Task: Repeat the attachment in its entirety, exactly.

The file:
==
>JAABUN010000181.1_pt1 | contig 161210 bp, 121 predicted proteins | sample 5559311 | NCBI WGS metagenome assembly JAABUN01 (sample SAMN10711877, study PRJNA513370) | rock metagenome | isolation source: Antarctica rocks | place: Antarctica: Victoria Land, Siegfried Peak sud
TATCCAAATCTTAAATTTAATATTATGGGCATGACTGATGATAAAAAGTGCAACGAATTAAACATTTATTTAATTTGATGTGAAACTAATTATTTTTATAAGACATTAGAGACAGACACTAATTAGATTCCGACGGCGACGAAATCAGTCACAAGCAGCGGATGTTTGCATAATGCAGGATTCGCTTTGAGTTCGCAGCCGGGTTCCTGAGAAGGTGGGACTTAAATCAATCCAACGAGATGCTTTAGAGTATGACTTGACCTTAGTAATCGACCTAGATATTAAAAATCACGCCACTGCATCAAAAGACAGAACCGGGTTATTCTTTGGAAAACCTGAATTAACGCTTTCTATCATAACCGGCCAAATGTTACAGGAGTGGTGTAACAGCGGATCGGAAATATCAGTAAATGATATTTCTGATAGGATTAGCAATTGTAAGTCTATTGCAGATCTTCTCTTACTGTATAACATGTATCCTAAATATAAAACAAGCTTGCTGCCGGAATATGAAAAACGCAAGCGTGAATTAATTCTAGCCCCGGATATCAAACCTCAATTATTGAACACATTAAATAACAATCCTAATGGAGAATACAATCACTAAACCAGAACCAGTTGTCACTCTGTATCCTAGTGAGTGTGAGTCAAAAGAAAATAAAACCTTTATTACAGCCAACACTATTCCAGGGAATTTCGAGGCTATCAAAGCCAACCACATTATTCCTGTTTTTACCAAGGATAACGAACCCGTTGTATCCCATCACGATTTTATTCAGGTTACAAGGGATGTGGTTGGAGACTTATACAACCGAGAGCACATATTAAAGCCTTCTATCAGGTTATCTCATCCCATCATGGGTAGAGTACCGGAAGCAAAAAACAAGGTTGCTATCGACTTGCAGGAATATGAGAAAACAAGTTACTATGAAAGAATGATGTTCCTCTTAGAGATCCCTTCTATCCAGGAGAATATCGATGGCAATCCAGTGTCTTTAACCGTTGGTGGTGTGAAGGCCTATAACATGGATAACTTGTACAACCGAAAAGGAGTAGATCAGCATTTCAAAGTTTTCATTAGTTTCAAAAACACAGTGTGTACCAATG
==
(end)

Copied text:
>JAABUN010000181.1_pt1 | contig 161210 bp, 121 predicted proteins | sample 5559311 | NCBI WGS metagenome assembly JAABUN01 (sample SAMN10711877, study PRJNA513370) | rock metagenome | isolation source: Antarctica rocks | place: Antarctica: Victoria Land, Siegfried Peak sud
TATCCAAATCTTAAATTTAATATTATGGGCATGACTGATGATAAAAAGTGCAACGAATTAAACATTTATTTAATTTGATGTGAAACTAATTATTTTTATAAGACATTAGAGACAGACACTAATTAGATTCCGACGGCGACGAAATCAGTCACAAGCAGCGGATGTTTGCATAATGCAGGATTCGCTTTGAGTTCGCAGCCGGGTTCCTGAGAAGGTGGGACTTAAATCAATCCAACGAGATGCTTTAGAGTATGACTTGACCTTAGTAATCGACCTAGATATTAAAAATCACGCCACTGCATCAAAAGACAGAACCGGGTTATTCTTTGGAAAACCTGAATTAACGCTTTCTATCATAACCGGCCAAATGTTACAGGAGTGGTGTAACAGCGGATCGGAAATATCAGTAAATGATATTTCTGATAGGATTAGCAATTGTAAGTCTATTGCAGATCTTCTCTTACTGTATAACATGTATCCTAAATATAAAACAAGCTTGCTGCCGGAATATGAAAAACGCAAGCGTGAATTAATTCTAGCCCCGGATATCAAACCTCAATTATTGAACACATTAAATAACAATCCTAATGGAGAATACAATCACTAAACCAGAACCAGTTGTCACTCTGTATCCTAGTGAGTGTGAGTCAAAAGAAAATAAAACCTTTATTACAGCCAACACTATTCCAGGGAATTTCGAGGCTATCAAAGCCAACCACATTATTCCTGTTTTTACCAAGGATAACGAACCCGTTGTATCCCATCACGATTTTATTCAGGTTACAAGGGATGTGGTTGGAGACTTATACAACCGAGAGCACATATTAAAGCCTTCTATCAGGTTATCTCATCCCATCATGGGTAGAGTACCGGAAGCAAAAAACAAGGTTGCTATCGACTTGCAGGAATATGAGAAAACAAGTTACTATGAAAGAATGATGTTCCTCTTAGAGATCCCTTCTATCCAGGAGAATATCGATGGCAATCCAGTGTCTTTAACCGTTGGTGGTGTGAAGGCCTATAACATGGATAACTTGTACAACCGAAAAGGAGTAGATCAGCATTTCAAAGTTTTCATTAGTTTCAAAAACACAGTGTGTACCAATG